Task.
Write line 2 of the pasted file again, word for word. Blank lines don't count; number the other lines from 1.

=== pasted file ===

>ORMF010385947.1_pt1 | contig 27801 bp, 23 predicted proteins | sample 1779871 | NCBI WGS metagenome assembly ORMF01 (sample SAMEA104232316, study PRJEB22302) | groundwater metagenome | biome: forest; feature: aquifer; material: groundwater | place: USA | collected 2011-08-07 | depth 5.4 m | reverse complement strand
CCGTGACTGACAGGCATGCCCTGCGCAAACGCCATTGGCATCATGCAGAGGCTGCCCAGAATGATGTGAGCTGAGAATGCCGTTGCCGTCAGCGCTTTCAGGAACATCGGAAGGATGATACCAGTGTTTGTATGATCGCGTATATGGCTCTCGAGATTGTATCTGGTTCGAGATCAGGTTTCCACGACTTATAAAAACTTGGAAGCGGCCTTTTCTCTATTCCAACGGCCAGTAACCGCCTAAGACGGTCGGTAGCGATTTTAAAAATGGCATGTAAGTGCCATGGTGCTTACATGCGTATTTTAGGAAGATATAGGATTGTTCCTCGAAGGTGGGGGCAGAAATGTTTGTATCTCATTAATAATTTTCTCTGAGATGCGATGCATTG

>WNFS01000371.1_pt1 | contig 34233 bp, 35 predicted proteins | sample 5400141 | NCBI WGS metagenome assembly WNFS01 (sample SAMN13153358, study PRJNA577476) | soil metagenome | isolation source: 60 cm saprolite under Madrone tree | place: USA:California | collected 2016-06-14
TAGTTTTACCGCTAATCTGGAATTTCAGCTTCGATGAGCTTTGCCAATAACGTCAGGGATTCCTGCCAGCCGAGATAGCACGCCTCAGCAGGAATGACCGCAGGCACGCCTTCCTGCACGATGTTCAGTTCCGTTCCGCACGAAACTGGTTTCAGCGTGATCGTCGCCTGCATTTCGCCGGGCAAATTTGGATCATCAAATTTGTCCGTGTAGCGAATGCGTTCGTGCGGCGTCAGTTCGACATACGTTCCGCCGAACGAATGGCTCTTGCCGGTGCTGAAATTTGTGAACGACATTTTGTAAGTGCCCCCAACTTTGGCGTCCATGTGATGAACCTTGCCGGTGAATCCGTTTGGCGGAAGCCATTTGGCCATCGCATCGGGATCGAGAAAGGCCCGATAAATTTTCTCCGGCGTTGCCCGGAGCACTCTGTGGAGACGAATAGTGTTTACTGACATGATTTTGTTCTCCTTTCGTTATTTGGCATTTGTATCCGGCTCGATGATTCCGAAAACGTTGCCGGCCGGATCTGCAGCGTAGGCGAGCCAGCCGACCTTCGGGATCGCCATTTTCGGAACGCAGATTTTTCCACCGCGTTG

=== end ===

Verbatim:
CCGTGACTGACAGGCATGCCCTGCGCAAACGCCATTGGCATCATGCAGAGGCTGCCCAGAATGATGTGAGCTGAGAATGCCGTTGCCGTCAGCGCTTTCAGGAACATCGGAAGGATGATACCAGTGTTTGTATGATCGCGTATATGGCTCTCGAGATTGTATCTGGTTCGAGATCAGGTTTCCACGACTTATAAAAACTTGGAAGCGGCCTTTTCTCTATTCCAACGGCCAGTAACCGCCTAAGACGGTCGGTAGCGATTTTAAAAATGGCATGTAAGTGCCATGGTGCTTACATGCGTATTTTAGGAAGATATAGGATTGTTCCTCGAAGGTGGGGGCAGAAATGTTTGTATCTCATTAATAATTTTCTCTGAGATGCGATGCATTG